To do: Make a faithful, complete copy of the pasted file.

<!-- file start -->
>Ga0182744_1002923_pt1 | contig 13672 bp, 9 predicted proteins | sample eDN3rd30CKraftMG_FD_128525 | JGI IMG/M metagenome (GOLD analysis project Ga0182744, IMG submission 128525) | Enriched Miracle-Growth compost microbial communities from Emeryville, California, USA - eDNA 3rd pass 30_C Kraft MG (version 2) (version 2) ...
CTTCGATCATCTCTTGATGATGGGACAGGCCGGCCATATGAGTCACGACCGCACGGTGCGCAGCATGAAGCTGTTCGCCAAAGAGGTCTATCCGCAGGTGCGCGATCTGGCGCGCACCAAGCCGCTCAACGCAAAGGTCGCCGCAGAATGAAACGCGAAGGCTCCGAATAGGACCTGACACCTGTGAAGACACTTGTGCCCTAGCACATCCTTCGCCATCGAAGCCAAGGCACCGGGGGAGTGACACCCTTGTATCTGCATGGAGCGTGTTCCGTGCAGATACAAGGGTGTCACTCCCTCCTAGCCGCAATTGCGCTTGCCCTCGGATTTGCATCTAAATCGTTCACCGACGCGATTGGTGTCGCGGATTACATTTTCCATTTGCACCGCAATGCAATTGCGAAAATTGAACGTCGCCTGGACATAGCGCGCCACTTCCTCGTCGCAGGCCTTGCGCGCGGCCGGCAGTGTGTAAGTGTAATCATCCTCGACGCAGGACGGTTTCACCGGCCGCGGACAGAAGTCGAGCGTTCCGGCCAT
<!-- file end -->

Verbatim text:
>Ga0182744_1002923_pt1 | contig 13672 bp, 9 predicted proteins | sample eDN3rd30CKraftMG_FD_128525 | JGI IMG/M metagenome (GOLD analysis project Ga0182744, IMG submission 128525) | Enriched Miracle-Growth compost microbial communities from Emeryville, California, USA - eDNA 3rd pass 30_C Kraft MG (version 2) (version 2) ...
CTTCGATCATCTCTTGATGATGGGACAGGCCGGCCATATGAGTCACGACCGCACGGTGCGCAGCATGAAGCTGTTCGCCAAAGAGGTCTATCCGCAGGTGCGCGATCTGGCGCGCACCAAGCCGCTCAACGCAAAGGTCGCCGCAGAATGAAACGCGAAGGCTCCGAATAGGACCTGACACCTGTGAAGACACTTGTGCCCTAGCACATCCTTCGCCATCGAAGCCAAGGCACCGGGGGAGTGACACCCTTGTATCTGCATGGAGCGTGTTCCGTGCAGATACAAGGGTGTCACTCCCTCCTAGCCGCAATTGCGCTTGCCCTCGGATTTGCATCTAAATCGTTCACCGACGCGATTGGTGTCGCGGATTACATTTTCCATTTGCACCGCAATGCAATTGCGAAAATTGAACGTCGCCTGGACATAGCGCGCCACTTCCTCGTCGCAGGCCTTGCGCGCGGCCGGCAGTGTGTAAGTGTAATCATCCTCGACGCAGGACGGTTTCACCGGCCGCGGACAGAAGTCGAGCGTTCCGGCCAT